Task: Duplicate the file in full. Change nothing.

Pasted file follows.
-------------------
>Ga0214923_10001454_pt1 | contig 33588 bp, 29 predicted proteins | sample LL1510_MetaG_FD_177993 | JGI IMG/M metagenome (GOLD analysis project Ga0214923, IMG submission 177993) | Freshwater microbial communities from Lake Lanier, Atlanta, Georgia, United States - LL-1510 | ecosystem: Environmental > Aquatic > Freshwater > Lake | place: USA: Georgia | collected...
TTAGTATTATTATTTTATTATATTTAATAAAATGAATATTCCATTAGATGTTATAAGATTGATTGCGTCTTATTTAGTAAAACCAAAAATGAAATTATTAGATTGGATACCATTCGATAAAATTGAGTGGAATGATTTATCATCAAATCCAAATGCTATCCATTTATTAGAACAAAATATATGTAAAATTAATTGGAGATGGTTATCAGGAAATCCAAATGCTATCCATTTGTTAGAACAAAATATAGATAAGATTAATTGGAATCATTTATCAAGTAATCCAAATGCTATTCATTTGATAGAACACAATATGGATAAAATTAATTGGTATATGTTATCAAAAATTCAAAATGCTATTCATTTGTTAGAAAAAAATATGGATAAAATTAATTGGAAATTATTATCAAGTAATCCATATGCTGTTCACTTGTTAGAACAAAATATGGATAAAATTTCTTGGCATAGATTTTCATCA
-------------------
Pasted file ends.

>Ga0214923_10001454_pt1 | contig 33588 bp, 29 predicted proteins | sample LL1510_MetaG_FD_177993 | JGI IMG/M metagenome (GOLD analysis project Ga0214923, IMG submission 177993) | Freshwater microbial communities from Lake Lanier, Atlanta, Georgia, United States - LL-1510 | ecosystem: Environmental > Aquatic > Freshwater > Lake | place: USA: Georgia | collected...
TTAGTATTATTATTTTATTATATTTAATAAAATGAATATTCCATTAGATGTTATAAGATTGATTGCGTCTTATTTAGTAAAACCAAAAATGAAATTATTAGATTGGATACCATTCGATAAAATTGAGTGGAATGATTTATCATCAAATCCAAATGCTATCCATTTATTAGAACAAAATATATGTAAAATTAATTGGAGATGGTTATCAGGAAATCCAAATGCTATCCATTTGTTAGAACAAAATATAGATAAGATTAATTGGAATCATTTATCAAGTAATCCAAATGCTATTCATTTGATAGAACACAATATGGATAAAATTAATTGGTATATGTTATCAAAAATTCAAAATGCTATTCATTTGTTAGAAAAAAATATGGATAAAATTAATTGGAAATTATTATCAAGTAATCCATATGCTGTTCACTTGTTAGAACAAAATATGGATAAAATTTCTTGGCATAGATTTTCATCA